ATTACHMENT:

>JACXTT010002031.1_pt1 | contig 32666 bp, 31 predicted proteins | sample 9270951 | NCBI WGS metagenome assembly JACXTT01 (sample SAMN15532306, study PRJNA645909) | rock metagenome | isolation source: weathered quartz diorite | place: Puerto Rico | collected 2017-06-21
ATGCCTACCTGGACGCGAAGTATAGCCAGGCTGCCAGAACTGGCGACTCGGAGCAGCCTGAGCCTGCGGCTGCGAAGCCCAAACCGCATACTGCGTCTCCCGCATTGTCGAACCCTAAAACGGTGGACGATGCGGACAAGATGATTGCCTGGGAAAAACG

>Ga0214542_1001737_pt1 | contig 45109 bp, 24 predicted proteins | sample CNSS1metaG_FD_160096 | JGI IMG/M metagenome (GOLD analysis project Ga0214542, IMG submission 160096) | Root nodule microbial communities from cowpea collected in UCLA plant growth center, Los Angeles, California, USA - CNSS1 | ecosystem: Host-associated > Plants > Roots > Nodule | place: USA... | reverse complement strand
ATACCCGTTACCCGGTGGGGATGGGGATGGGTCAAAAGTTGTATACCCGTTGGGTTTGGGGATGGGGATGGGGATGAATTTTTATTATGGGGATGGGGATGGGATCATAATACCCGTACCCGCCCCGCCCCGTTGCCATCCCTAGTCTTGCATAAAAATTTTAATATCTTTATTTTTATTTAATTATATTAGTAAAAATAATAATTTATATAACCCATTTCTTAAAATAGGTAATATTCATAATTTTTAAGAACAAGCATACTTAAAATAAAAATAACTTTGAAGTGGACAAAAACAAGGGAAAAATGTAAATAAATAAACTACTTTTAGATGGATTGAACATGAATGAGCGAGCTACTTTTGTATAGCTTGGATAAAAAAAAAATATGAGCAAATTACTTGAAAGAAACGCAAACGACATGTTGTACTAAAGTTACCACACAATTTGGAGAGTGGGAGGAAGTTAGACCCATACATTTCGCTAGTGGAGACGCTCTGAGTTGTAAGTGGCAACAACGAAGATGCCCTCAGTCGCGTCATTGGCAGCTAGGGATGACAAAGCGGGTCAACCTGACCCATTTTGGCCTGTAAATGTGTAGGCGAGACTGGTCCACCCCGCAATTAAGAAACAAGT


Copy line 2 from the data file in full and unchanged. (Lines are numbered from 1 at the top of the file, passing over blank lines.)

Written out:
ATGCCTACCTGGACGCGAAGTATAGCCAGGCTGCCAGAACTGGCGACTCGGAGCAGCCTGAGCCTGCGGCTGCGAAGCCCAAACCGCATACTGCGTCTCCCGCATTGTCGAACCCTAAAACGGTGGACGATGCGGACAAGATGATTGCCTGGGAAAAACG